Peace and War in Oslo

Peace and War in Oslo

Obama’s Nobel speech offered a distorted view of America’s role in the world and a shallow understanding of just war.


President Obama displayed his usual rhetorical brilliance in Oslo and acknowledged important principles of peace and nonviolence. But his speech gave a distorted view of America’s role in the world and reflected a shallow understanding of the concept of just war.

The president asserted that US military power has helped to “underwrite global security.” I almost choked on that line. I thought I heard him say “undermine,” which would have been more accurate. Many of Washington’s misadventures have eroded global security–Vietnam, the wars in Central America, the invasion of Iraq, to name just a few. Millions of people have died and many continue to suffer because of unjust and illegal American military interventions.

The president claimed that the United States “has never fought a war against a democracy.” But he failed to mention that CIA operations have subverted democracy and overthrown legitimately elected governments in Iran (1953), Guatemala (1954), Chile (1973) and other countries. Our closest friends, he said, “are governments that protect the rights of their citizens.” Is he referring to our “friends” in Saudi Arabia, Egypt and Pakistan?

The president invoked the concept of just war and identified a few of its ethical criteria–just cause, last resort, proportionality–but he failed to mention the most important principle, the presumption against the use of force. The principles of justice begin with the assumption that war is almost always unjust and can be warranted only under the most dire circumstances, and only if strict ethical criteria are satisfied.

Conspicuously missing was any mention of the ethical standard of “probability of success.” Military power should not be used in a futile cause or in circumstances where disproportionate force may be needed to succeed. The prospects of the United States prevailing in a prolonged counterinsurgency war against the Taliban are highly uncertain. Afghanistan’s reputation as the graveyard of empires is well earned, derived from a long history of fierce resistance to foreign intervention. Are we so certain of military victory, however that might be defined, that we are justified in unleashing the destruction of war?

The president said that when force is used civilians should be “spared from violence.” True, but how does that square with his administration’s increasing use of remote-controlled drone airstrikes in Pakistan? According to the Congressional testimony of former Pentagon adviser David Kilcullen, from 2006 through early 2009 these strikes killed many more civilians than militants. Other studies of the “drone war” have reported different numbers, but all find that many civilians are being killed in these attacks. These strikes “are deeply aggravating to the population,” said Kilcullen, and have “given rise to a feeling of anger that coalesces the population around the extremists and leads to spikes of extremism.”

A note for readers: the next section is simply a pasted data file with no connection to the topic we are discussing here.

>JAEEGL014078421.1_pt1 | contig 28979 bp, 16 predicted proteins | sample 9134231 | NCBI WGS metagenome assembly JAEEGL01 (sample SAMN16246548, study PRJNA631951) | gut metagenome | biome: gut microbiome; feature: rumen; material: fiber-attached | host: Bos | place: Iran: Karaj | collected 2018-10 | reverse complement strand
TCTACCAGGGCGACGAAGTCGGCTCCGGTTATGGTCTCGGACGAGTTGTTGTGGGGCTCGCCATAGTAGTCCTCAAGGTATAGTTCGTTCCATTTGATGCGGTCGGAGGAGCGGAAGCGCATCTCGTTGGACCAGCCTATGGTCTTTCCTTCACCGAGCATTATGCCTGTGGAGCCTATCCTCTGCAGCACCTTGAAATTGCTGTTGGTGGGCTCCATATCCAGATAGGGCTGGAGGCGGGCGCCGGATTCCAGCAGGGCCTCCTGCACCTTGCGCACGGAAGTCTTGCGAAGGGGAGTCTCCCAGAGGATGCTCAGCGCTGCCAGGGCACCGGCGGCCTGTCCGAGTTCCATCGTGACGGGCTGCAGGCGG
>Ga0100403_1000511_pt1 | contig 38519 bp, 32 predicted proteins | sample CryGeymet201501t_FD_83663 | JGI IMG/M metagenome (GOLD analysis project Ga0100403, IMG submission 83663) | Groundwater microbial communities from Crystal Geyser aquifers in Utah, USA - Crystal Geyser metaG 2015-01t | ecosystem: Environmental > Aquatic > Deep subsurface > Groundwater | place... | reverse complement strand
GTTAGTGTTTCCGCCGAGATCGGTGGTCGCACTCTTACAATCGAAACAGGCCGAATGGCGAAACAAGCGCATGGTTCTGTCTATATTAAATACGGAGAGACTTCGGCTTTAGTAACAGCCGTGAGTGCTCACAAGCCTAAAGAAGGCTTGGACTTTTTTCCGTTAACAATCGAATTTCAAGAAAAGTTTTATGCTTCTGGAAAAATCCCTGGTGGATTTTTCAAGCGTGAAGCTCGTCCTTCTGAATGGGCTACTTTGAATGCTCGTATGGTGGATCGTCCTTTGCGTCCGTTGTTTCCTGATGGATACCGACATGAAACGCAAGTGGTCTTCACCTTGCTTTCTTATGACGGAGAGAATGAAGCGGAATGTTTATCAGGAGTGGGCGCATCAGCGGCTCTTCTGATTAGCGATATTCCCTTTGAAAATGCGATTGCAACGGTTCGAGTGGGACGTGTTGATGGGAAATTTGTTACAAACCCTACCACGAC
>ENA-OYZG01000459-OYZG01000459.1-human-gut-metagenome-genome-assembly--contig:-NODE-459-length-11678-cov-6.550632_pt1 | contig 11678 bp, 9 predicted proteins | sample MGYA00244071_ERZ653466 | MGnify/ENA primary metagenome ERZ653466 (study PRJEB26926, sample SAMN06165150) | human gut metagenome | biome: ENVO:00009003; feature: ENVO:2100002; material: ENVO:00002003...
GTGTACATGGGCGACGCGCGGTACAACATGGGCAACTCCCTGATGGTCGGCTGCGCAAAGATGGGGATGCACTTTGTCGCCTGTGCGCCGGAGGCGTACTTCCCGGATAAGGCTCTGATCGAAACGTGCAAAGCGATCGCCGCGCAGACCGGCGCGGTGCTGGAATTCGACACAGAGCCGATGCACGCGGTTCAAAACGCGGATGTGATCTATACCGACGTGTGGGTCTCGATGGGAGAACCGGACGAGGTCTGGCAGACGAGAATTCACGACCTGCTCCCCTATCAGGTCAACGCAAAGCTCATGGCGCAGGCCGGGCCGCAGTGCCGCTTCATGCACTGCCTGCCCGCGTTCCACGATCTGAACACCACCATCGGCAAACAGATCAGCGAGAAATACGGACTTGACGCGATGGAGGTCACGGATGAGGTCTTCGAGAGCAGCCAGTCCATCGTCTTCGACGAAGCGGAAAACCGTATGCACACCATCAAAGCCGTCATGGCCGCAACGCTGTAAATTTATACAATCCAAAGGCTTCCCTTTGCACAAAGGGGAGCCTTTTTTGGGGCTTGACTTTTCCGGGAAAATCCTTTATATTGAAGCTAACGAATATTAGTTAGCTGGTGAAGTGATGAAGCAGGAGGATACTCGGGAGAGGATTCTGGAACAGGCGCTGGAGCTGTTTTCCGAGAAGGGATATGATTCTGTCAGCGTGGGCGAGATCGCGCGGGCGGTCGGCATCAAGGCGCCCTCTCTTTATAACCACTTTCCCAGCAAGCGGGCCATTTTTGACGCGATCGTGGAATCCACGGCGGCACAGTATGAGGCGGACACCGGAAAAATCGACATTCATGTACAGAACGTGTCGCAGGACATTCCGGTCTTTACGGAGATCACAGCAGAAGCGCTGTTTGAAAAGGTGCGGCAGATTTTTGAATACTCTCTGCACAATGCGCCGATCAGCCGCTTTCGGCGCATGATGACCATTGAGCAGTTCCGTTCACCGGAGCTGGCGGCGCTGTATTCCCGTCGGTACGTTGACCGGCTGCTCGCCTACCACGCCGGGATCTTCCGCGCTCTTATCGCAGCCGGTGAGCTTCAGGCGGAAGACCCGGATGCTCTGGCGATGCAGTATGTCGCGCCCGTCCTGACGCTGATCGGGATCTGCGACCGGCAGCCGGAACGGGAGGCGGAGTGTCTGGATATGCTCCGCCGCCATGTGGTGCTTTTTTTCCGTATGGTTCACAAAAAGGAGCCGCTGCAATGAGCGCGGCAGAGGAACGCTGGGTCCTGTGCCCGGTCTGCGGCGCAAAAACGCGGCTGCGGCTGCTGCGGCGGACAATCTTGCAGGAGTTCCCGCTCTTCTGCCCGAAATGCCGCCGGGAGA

The president asserted that the cause of preventing terrorist strikes is just. True again, but that does not make war a legitimate or appropriate means of combating terrorism. There are many just causes, but few just wars. A RAND Corporation study released in 2008 shows that terrorist groups are thwarted usually through political processes and effective law enforcement, not the use of military force. An examination of 268 terrorist organizations that ended during a period of nearly forty years found that the primary factors accounting for their demise were participation in political processes (43 percent) and effective policing (40 percent). Military force accounted for the defeat of terrorist groups in only 7 percent of the cases.

The military’s counterinsurgency doctrine calls for winning hearts and minds, which requires a campaign that is 80 percent nonmilitary. The US effort in Afghanistan is the reverse, more than 80 percent military.

War policies are not only inappropriate but counterproductive, arousing widespread anger at US policies. President Obama lamented the “reflexive suspicion of America” that exists in many countries, but he failed to acknowledge that American war policies often arouse that suspicion. The invasion and occupation of Iraq generated what Francis Fukuyama termed a “frenzy of anti-Americanism” around the world. The presence of foreign troops in Afghanistan is the principal factor driving the insurgency and mobilizing support for the Taliban.

The president identified many important principles of peacemaking–multilateral cooperation, defense of human rights, commitment to economic development. To enforce international law he advocated the use of nonmilitary sanctions combined with the incentive of diplomatic engagement. He acknowledged “the moral force of nonviolence” and praised the centrality of the “creed and lives of Gandhi and King.”

Yet this message of hope was overshadowed by Obama’s role as a war president–by his defense of a foreign policy that systematically undervalues nonmilitary approaches and that devotes far more resources to war than to development and diplomacy.

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